Generally speaking, there is very little debate in the Italian public sphere about the enlargement process, which remains a field of interest for foreign policy experts. Although Trieste might be regarded as a diplomatic success, one cannot claim that it was visible in the national media or had an impact on public opinion.

What is worse is that, while transnational connections grow stronger, lately Italian public opinion has been changing its stance towards the region. With Euroscepticism mounting in the country, Eurobarometer surveys show predominantly negative  views on further EU enlargements: 45% no versus 40% yes for autumn 2017 (even though in considerable decline if compared to the previous year).

Therefore, against the new political backdrop, the risk is for Italy to miss the small window of opportunity reopened by President Juncker’s State of the Union speech in 2017, that called for a "credible" enlargement perspective for the region, confirmed in February 2018 with the publication of the new Commission Strategy that set 2025 as the date for possible new accession.

When leading European political figures such as Macron  doubt the feasibility of new EU enlargements, questioning the hard-won results of the Berlin process, Italy should make clear that the Europeanisation of the WB is of strategic national interest for political, economic, and security reasons, and that we remain strongly committed to supporting the region in this process.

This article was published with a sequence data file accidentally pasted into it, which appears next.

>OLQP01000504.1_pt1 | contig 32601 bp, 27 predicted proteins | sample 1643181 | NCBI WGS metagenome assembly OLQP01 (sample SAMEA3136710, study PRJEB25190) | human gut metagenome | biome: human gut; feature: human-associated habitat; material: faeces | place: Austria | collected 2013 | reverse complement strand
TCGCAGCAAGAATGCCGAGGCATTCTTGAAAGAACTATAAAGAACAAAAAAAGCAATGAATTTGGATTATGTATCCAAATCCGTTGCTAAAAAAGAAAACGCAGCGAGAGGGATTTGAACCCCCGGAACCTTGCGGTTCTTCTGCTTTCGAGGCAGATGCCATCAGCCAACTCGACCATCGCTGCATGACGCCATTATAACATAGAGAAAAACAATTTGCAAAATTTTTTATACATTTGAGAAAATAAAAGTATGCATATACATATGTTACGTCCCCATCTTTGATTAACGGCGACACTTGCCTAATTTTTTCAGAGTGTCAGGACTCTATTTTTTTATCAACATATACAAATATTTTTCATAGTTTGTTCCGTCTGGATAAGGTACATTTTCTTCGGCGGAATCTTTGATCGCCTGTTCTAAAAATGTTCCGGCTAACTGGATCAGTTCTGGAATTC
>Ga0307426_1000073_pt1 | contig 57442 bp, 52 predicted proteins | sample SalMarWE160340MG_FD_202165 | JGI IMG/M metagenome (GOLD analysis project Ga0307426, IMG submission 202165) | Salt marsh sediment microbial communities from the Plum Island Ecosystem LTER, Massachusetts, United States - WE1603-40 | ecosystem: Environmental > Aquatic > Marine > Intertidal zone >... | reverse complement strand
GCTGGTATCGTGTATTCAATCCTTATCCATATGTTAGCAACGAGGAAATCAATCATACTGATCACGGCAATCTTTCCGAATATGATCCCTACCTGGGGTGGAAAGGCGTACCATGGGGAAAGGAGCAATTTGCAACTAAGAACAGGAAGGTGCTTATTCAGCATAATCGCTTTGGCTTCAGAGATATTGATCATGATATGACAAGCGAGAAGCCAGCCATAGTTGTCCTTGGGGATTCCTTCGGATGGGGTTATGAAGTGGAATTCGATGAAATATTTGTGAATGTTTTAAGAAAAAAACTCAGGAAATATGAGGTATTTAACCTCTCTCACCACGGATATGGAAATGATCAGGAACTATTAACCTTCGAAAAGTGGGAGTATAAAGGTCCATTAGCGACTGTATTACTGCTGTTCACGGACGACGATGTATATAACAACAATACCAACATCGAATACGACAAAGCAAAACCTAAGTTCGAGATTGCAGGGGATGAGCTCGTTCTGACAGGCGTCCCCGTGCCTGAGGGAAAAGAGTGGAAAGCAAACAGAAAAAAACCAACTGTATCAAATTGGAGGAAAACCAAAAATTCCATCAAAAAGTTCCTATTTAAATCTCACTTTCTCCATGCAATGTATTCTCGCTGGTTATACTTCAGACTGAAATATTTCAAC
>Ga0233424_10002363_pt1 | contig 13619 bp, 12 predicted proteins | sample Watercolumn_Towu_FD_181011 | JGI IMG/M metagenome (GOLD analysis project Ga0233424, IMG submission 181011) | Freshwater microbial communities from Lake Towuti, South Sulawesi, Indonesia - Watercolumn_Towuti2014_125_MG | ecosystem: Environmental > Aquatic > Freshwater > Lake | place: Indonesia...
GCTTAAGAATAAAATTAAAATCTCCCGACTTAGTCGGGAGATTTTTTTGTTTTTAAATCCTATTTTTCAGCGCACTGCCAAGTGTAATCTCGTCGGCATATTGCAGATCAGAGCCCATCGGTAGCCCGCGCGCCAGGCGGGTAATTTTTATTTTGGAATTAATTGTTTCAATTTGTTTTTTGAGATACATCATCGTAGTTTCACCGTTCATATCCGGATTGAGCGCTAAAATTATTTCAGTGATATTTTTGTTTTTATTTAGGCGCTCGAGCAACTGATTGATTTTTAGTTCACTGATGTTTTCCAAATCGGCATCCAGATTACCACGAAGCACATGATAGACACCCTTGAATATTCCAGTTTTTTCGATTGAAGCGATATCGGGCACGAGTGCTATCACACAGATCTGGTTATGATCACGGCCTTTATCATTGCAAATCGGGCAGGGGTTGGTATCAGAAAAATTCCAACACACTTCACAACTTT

Italian decision-makers should start reasoning in terms of EU33 and simulating the scenarios that Italy faces building regional coalitions inside the EU, in order to matter within European institutions and better defend its Adriatic and Ionian region in the broadest terms possible, embracing realms such as environmental protection, biodiversity, and connectivity or tourism as the EUSAIR suggests.

However, in a circular way, this perspective could only work to the extent to which these countries succeed in becoming viable EU member states and fully accomplishing the enlargement process. Therefore, Italy should not push to artificially accelerate integration, but consistently support the processes underway.

To do so, it should involve its wide spectrum of stakeholders, including economic actors (predominantly SMEs), social and cultural actors (CSOs, museums, universities, etc.) - mostly benefiting from EU funds and grants - but also institutional actors such as judges and prefectures, that have been dealing with transnational security issues for almost three decades now.

Not only can this variety of stakeholders provide fundamental support to the Europeanisation of the WB, but, in addition, their insight, experience, and concrete interests in the Enlargement process might effectively counterbalance the spread of populist narratives that risk hijacking it for ideological reasons.

At the European parliament

Foreign affairs and enlargement

Within the European Parliament, enlargement issues are tackled by the Commission for Foreign Affairs(AFET), which plays a role of analysis and control of the enlargement strategy carried out by European Commission. In April, the AFET Commission presented its assesment of the 2018 Enlargement Package, questioning Commissioner Johannes Hahn. In May, ahead of the enlargement reports, for each Western Balkan country a MEP of the AFET Commission was appointed as speakers and shadow rapporteurs.